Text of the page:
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Writing a Synopsis to wow your agent

Well, I am not sure I have achieved a ‘wow’ factor but I have been focused on writing a synopsis for each of my novel series. Two books so far, with a third at the development stage.  It is a case of reducing over 70,000 words in each book to a reasonable 500. Yeah, 500 words, which is the number an agent requested in the submission guidelines.  According to my research, in those 500 words it is useful to include the word count, the genre, and the resolution with all guilty parties shamed and named. Some sites suggest putting in the location, and a comparison to other books. 

In my synopsis, I categorise this story as mystery but to my mind it is also commercial fiction, women’s fiction and could fit into cosy as well. The second book in the series fits the latter genre better. It has a strong female protagonist. Okay, she is wimpy to begin with but gains strength as the story progresses. In the second book she is kick-ass, in a very English way.

I found it a fascinating exercise honing in on the main thrust of the story, as well as making it as exciting as possible without it being dramatic or a boring report of events. Sub-plots are ignored as are the finer details including numerous other characters that populate the story.

Excerpt of 500-words synopsis for Behind the Mask (Secrets Book 1)

Synopsis on blog
A mystery

In this 77,000-word mystery set in NW England, TIA needs to know whether her husband disappeared with another woman or because he feared for his life. She overcomes her feelings of guilt and uncovers long buried secrets.

Tia’s husband, KEVIN, never arrives at his new job and never returns home. Guilt overwhelms her when she discovers his obsession with drawing eyes, remembers his erratic behaviour over a property known as Priesthouse, and his claim of being stalked. Her guilt compounds when she spots a picture of an eye signed by Kevin. She sends him a pleading email.

After INSPECTOR JACK POWERS questions Tia, she acknowledges the broken state of her marriage, and her abrogation of responsibility. She wallows in self-pity as her half-brother-in-law DONALD caters to her children. As memories of her mother’s self-destructive behaviour surface she finds the strength to act differently and take back control. Donald’s actions arouse her suspicions. She has never liked him and now believes he is helping Kevin. Instead of waiting around, Tia prepares flyers for posting.

Jack arrives to explain that evidence suggests Kevin has run off with another woman. He offers sympathy, then confesses that his ex-wife did the same. Neither acknowledge their growing attraction.

During her search, Tia unearths Kevin’s hidden bank account and disturbing finances. When she discovers shredded paper, she thinks Kevin returns home in her absence. Her suspicions of Donald increase when he sneaks past her house in disguise.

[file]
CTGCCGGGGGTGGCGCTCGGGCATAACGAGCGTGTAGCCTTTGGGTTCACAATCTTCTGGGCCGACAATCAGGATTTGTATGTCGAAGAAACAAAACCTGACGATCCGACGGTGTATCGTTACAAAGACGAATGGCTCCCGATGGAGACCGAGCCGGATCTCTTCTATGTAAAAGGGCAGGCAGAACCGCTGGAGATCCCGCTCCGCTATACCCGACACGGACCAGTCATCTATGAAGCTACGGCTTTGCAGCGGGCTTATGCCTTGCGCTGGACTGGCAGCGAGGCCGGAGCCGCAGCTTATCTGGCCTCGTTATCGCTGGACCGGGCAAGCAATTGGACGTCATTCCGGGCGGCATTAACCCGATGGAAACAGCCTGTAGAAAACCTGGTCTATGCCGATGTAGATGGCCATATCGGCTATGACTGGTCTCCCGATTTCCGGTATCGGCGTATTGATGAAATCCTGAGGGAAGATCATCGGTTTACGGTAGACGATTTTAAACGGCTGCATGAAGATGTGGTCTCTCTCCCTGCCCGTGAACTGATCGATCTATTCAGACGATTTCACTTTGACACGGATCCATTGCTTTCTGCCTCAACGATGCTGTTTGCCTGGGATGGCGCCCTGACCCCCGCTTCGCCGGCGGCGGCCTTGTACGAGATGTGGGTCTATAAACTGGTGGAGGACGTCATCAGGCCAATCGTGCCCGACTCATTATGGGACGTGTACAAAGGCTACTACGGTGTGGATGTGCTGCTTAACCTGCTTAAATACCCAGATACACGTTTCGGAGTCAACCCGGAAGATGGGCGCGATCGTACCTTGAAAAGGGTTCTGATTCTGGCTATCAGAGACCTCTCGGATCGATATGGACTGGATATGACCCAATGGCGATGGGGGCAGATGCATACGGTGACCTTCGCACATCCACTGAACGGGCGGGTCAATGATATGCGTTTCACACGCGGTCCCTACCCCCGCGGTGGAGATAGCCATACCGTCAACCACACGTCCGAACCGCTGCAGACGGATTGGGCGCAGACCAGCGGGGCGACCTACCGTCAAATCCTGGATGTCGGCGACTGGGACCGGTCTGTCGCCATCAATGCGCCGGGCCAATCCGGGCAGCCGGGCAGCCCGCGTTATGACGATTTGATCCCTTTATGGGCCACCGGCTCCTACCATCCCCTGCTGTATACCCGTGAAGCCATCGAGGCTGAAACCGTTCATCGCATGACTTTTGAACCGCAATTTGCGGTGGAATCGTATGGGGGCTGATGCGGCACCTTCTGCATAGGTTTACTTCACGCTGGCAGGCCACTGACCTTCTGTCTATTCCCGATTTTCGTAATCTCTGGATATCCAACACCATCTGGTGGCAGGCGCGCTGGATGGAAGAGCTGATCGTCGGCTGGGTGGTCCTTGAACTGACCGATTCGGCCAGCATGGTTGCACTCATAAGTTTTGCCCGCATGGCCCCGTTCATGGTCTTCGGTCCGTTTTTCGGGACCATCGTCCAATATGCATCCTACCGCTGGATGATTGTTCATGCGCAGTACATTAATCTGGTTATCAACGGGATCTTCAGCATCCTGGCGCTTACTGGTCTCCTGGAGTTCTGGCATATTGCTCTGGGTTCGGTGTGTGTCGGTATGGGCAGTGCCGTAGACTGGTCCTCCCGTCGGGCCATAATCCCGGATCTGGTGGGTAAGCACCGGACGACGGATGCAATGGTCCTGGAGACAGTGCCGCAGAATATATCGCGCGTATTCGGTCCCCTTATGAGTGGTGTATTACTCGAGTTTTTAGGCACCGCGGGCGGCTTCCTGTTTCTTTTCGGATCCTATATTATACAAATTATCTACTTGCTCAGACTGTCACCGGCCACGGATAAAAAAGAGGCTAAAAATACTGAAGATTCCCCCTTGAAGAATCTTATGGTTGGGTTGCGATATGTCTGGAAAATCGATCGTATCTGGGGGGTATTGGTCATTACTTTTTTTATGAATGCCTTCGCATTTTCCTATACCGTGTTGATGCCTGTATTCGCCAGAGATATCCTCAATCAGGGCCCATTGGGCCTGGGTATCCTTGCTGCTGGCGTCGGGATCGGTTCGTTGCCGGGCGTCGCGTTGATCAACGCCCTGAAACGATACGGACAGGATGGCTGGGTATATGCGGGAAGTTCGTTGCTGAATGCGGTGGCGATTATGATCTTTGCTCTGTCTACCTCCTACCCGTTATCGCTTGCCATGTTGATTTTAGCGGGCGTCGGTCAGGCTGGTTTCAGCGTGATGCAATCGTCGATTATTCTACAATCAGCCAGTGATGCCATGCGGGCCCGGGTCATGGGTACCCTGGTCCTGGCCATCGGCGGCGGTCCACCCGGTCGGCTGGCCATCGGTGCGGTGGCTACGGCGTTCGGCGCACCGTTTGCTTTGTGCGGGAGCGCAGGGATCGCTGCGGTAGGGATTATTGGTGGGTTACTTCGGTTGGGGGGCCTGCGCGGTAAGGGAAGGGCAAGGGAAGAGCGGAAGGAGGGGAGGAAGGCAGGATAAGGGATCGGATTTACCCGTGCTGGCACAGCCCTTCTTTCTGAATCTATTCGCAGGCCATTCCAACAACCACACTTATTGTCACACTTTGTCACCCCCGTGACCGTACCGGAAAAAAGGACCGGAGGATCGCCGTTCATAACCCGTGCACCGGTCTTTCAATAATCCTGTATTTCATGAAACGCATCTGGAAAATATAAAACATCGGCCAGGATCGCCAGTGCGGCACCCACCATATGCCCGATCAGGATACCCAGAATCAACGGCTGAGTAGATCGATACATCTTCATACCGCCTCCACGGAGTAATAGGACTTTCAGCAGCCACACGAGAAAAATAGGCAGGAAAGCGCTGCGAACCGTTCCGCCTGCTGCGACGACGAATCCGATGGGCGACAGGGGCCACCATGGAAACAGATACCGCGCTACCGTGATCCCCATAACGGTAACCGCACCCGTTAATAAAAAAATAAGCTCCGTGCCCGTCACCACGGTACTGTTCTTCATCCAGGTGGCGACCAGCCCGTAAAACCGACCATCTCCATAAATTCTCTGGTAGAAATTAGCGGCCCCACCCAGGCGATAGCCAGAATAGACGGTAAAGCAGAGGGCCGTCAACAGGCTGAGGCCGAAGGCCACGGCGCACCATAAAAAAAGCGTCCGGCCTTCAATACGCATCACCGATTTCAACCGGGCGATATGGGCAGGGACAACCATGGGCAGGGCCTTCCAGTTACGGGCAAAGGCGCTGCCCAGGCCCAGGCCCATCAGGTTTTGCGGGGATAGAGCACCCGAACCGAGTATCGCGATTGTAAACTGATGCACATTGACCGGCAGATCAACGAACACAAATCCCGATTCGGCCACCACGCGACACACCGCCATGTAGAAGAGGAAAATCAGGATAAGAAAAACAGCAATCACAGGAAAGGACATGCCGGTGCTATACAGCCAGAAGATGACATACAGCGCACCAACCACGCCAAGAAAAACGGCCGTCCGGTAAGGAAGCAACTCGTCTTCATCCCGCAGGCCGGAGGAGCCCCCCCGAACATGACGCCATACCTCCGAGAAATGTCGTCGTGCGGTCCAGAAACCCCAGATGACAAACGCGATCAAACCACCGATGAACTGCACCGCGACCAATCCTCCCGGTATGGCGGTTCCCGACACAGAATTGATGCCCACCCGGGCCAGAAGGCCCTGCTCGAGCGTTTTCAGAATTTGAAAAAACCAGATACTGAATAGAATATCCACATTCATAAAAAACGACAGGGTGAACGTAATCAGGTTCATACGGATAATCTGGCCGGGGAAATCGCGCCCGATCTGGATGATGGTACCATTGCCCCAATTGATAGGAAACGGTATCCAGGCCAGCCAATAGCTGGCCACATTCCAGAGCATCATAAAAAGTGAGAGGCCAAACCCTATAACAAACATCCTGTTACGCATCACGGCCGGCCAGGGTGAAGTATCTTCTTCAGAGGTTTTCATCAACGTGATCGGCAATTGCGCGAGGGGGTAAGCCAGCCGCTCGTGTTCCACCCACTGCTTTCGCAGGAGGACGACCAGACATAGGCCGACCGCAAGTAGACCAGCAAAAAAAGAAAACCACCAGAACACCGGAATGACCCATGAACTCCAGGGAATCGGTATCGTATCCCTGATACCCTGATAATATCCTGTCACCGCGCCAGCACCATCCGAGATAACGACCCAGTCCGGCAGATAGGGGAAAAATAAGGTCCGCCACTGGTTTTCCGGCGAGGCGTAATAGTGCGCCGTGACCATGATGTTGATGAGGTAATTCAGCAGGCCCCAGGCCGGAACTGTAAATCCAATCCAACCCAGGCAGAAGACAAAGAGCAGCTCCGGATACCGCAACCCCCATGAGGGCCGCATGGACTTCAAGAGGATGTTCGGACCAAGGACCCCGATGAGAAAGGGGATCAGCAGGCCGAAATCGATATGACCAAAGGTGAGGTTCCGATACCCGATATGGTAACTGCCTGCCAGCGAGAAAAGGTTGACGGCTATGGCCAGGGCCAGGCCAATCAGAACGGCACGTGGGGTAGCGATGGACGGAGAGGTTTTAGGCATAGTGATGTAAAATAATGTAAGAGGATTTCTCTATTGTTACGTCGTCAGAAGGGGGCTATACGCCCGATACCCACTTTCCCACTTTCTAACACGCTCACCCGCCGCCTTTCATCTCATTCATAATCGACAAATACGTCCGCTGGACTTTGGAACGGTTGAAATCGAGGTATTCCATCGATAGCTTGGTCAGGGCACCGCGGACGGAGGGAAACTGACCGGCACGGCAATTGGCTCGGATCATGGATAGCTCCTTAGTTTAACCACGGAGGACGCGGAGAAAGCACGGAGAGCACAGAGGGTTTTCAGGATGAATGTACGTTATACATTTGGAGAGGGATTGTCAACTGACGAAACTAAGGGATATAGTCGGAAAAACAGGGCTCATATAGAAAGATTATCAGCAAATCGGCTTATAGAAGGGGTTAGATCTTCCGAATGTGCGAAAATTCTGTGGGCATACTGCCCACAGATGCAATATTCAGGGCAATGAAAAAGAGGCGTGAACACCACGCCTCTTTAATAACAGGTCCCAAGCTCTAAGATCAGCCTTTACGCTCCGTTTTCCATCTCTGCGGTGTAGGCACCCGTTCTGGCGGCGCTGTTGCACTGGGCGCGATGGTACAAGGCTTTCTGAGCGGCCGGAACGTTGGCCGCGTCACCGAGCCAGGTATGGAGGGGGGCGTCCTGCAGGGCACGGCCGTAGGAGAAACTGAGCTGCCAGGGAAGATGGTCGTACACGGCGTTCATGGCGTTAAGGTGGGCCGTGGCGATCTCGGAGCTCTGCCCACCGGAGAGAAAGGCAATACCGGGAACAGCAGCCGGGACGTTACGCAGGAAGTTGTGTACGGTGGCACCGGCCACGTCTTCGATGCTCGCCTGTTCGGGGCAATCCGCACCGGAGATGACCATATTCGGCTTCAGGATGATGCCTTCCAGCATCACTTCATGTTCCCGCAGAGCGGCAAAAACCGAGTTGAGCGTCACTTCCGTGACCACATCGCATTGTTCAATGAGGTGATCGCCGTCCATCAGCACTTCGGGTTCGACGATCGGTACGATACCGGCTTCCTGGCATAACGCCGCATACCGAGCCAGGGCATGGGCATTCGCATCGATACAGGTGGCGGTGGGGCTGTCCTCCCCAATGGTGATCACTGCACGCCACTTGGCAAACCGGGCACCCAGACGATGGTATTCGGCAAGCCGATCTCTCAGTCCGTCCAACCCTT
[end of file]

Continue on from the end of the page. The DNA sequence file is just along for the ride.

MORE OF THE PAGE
When Tia finds her flyers in a street bin she challenges Donald who admits helping Kevin to hide from HUGH MORLEY, a released murderer. Twelve-year-old Kevin’s testimony sent Morley to jail twenty-five years earlier, despite memory loss following a knockout punch to the head.

Grateful for the support of her friends JANET and MARY, Tia accepts Janet’s offer of a job. When Tia spots Kevin from her workplace he runs away. Determined to learn more, she visits Kevin’s former teaching colleagues who reveal his affair with an unknown woman.

Anger and betrayal drives Tia, and she joins Jack at the twenty-five-year-old crime scene. It is a replica of Priesthouse and Tia understands Kevin’s paranoia.

I tried to make it exciting so that the agent or publisher wants to read more. Fingers crossed.

 

How do professionals work? Do they read the synopsis and decide whether they like it enough to read the attached three chapters? In the past, one agent/publisher told me that they liked the story and it was well written but they did not love it.

My first try at this synopsis was sent to an agent along with the requisite three chapters. Looking back at that synopsis I know it is not as good as this one.

Your comments, as always, are welcome.

 

 

Published inWriting

2 Comments

  1. Good luck. This looks like a concise account of the story, as I remember it. I suppose the submission process is as much about personal preferences as anything else. You’ve got strong, engaging characters, and an active plot. Fingers crossed you’ve found the right reader first time.

    • Lynda Kirby Lynda Kirby

      I hope I have too. But there are at least three more on my list if this one fails to pan out.

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